What’s the Difference Between a Migraine and a Headache

Many migraine sufferers have their problems compounded by those who don’t fully understand the difference between a migraine and a headache. Many people believe that a migraine is just a “bad headache”, which is an oversimplification at best.

Of course, it’s difficult to know a pain you’ve never felt, and it’s difficult for anyone who’s never had a migraine to understand what makes these devastating incidents so disruptive.

Today, we’re going to dive into the difference between a migraine and a headache, how to tell the difference, and how to treat each.

What Exactly is a Headache?

Headaches are fairly common, and can affect anyone of any age. They can be a mild to intense pain that typically affect both sides of the head.

Headaches are typically most intense around the temples, forehead, and the back of the neck where your spine connects to your skull.

Headaches can be brought on by a myriad of factors, including sinus issues, stress, muscle tension, poor diet, and various other issues.

What Exactly is a Migraine?

A migraine is a much more severe form of headache that comes bundled with a group of other symptoms that can include:

● Nausea
● Pain behind one eye or ear
● Pain in the temples
● Seeing spots or flashing lights
● Sensitivity to light and/or sound
● Temporary vision loss
● Vomiting

Migraines range from moderate to severe on the pain scale and can make performing everyday tasks difficult to impossible. Many people end up seeking emergency room care for severe migraines, especially if they’ve never experienced one before.

Migraines are also harder to treat, and typically last longer than a tension or sinus headache. The extra symptoms such as nausea and vomiting can make it difficult to keep medicine down as well.

Difference Between a Migraine and a Headache

The primary difference between a migraine and a regular headache is the severity of the pain. A full-fledged migraine will involve pain that is much more severe. Migraine sufferers also have to deal with other symptoms such as nausea.

Migraines can also present with an “aura” which includes other sensory issues such as sensitivity to lights or sound, tingling sensation in the extremities, seeing flashing lights, and even depression and mood swings. This can make it difficult to deal with, or treat migraines, but it does give a very good litmus test: if you have aura symptoms, you’re having or about to have a migraine.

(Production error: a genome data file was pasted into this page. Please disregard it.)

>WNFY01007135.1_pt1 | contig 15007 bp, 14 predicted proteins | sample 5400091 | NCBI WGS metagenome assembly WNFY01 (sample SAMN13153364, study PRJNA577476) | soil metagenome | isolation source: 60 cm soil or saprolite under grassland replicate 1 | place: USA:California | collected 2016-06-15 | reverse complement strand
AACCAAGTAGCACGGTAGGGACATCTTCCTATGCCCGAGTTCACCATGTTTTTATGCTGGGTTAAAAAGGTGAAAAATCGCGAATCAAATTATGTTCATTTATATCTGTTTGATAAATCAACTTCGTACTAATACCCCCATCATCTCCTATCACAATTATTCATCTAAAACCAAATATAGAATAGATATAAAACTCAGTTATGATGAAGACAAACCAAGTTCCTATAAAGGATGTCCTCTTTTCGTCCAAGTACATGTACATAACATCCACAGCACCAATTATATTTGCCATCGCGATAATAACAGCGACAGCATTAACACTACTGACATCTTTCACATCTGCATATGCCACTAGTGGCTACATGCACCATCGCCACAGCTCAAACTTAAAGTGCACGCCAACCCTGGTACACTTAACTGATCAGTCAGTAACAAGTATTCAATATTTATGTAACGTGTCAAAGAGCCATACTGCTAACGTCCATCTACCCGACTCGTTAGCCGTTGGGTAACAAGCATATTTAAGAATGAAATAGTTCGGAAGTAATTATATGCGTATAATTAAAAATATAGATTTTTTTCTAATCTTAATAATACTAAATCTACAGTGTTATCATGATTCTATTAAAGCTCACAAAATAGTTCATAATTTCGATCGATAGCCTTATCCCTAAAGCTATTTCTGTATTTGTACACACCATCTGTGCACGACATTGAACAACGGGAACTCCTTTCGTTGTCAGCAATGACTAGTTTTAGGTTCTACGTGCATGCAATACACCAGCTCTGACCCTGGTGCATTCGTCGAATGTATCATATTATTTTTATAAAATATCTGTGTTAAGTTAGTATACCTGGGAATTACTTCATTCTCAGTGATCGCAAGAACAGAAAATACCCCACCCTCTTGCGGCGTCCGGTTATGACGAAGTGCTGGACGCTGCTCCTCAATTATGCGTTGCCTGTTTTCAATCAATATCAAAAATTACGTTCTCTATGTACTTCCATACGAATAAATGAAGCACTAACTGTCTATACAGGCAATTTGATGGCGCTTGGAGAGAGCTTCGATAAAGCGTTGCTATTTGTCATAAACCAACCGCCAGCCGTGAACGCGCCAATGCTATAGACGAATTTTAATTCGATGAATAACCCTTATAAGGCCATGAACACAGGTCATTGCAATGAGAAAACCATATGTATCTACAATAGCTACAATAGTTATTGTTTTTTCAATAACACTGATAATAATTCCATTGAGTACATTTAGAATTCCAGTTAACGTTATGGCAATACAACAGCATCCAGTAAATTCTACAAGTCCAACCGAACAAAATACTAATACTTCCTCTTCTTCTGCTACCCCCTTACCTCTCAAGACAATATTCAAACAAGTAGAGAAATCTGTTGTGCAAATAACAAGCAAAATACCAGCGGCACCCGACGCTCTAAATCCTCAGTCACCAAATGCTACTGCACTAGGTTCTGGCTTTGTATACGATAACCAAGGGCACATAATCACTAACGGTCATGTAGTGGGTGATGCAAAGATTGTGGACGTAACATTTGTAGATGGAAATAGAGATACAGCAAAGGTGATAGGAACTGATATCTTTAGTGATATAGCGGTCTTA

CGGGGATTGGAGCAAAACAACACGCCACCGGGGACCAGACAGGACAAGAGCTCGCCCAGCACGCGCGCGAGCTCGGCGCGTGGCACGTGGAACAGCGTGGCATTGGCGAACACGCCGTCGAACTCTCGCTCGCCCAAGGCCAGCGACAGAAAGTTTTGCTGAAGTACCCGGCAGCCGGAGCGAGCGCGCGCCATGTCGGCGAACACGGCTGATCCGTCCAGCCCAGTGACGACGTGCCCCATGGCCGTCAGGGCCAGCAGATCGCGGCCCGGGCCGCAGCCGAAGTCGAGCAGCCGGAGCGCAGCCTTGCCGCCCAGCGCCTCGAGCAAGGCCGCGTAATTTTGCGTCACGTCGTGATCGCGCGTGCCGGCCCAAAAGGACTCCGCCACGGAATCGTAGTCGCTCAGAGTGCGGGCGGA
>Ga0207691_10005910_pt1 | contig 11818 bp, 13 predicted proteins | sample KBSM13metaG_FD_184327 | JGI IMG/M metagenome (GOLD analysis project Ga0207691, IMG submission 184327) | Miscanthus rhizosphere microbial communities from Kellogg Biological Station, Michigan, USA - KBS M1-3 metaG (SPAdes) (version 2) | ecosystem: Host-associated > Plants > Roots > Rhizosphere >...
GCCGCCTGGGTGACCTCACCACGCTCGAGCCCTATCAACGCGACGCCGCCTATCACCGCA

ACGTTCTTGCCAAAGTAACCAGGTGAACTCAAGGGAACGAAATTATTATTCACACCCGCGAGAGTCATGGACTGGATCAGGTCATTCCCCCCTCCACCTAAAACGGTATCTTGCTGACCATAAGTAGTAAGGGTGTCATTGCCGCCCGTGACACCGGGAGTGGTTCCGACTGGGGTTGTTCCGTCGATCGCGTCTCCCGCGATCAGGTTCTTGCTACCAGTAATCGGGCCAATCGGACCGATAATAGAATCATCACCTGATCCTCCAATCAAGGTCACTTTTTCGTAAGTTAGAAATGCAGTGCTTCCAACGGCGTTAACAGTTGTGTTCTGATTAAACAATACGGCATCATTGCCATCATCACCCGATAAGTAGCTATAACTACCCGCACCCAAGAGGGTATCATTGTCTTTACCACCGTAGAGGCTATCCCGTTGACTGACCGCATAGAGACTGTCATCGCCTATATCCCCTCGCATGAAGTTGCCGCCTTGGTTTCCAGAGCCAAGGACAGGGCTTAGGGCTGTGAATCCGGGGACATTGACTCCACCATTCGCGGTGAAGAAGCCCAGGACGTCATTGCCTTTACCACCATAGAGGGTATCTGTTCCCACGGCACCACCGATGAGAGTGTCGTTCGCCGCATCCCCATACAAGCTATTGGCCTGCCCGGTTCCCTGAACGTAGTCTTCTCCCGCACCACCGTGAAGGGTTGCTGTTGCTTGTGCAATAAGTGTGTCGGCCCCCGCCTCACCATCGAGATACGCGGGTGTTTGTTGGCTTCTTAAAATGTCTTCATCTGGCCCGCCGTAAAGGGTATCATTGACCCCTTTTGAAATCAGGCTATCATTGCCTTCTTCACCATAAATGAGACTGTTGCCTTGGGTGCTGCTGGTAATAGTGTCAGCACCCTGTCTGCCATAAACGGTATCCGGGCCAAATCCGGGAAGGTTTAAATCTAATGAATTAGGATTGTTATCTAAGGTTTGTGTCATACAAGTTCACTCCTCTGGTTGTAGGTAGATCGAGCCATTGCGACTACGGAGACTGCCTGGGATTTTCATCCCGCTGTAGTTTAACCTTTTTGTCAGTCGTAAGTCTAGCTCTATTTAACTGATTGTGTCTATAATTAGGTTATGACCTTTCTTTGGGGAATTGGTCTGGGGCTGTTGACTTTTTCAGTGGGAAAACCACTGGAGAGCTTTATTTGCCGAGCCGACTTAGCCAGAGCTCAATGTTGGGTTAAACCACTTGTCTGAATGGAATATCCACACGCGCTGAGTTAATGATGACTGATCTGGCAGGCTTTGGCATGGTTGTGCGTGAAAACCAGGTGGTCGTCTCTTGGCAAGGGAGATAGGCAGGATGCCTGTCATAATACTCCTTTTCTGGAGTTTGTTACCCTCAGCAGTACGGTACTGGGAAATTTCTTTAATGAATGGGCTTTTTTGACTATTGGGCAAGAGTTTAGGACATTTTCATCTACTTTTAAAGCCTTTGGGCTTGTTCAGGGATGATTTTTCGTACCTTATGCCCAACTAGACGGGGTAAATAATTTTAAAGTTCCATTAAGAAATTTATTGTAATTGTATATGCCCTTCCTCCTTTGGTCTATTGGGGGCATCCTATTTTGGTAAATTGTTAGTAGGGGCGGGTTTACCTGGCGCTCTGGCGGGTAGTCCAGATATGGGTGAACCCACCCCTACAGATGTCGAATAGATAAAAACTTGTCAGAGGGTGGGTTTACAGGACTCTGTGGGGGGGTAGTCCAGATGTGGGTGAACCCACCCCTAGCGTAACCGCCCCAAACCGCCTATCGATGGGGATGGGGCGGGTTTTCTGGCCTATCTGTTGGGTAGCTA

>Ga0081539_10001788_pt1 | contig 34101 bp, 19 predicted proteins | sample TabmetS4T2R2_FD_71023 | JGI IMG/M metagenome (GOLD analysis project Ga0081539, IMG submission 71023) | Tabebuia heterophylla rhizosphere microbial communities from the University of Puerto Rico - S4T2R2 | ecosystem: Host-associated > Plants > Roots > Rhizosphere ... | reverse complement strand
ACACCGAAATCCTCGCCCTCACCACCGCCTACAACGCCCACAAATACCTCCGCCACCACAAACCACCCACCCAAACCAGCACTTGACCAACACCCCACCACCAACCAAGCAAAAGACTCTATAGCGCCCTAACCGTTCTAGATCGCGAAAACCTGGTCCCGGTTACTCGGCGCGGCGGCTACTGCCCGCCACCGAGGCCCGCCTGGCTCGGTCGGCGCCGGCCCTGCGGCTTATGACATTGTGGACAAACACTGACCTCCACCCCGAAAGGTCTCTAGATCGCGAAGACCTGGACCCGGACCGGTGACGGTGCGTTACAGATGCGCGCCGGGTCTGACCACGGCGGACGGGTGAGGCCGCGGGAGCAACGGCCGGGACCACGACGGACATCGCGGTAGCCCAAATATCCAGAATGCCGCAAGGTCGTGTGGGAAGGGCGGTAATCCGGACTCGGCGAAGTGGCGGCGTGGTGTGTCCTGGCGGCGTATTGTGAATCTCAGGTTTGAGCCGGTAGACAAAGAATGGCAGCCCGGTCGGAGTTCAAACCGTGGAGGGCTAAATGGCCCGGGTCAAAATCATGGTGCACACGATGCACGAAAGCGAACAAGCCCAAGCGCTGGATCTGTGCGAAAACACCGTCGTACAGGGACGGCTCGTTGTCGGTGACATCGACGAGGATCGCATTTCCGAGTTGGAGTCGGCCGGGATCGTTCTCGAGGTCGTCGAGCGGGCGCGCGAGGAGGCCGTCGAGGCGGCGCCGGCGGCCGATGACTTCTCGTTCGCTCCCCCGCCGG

Treating a Headache

Headaches can typically be treated very well with over-the-counter medication, and only rarely require professional medical help. Some effective medications include:

● Acetaminophen
● Aspirin
● Ibuprofen
● Caffeine

There are a number of other treatments that have been shown to help as well, including neck stretching, relaxation techniques, meditation, and warm compresses/showers. These are all fairly effective for treating stress or tension headaches.

If you have a sudden severe or unusually persistent headache, contact your doctor immediately as this may be the sign of a serious condition such as migraines, stroke, or other neurological issue.

Treating a Migraine

Migraine treatment is typically much more involved than the treatment for a headache. Typical headache treatments will be minimally effective at best, and will do almost nothing to prevent a migraine.

Unfortunately, there’s not much that can be done to break a migraine headache at home, so you’ll want to identify your migraine triggers if at all possible and then do whatever you can to avoid them.

Common triggers include:
● Alcohol
● Caffeine
● Aged Cheeses or other Aged Foods
● Stress

Beyond that, there are several medication options for treating migraines, but you’ll need to visit a doctor for them. These include:

● Antinausea medicines, such as promethazine (Phenergan), chlorpromazine (Thorazine), or prochlorperazine (Compazine).
● Triptans, such as almotriptan (Axert), rizatriptan (Maxalt), or sumatriptan (Alsuma, Imitrex, and Zecuity).
Finally, there have been several studies that have shown that botox injections are extremely effective at preventing migraine headaches in chronic sufferers.

Migraine Treatment from Doctor Binder

If you are interested in botox injections for migraine treatment, contact Doctor William J. Binder today! Doctor Binder is the pioneer of botox for migraine treatments, and is considered the foremost authority on the application of botox for this purpose.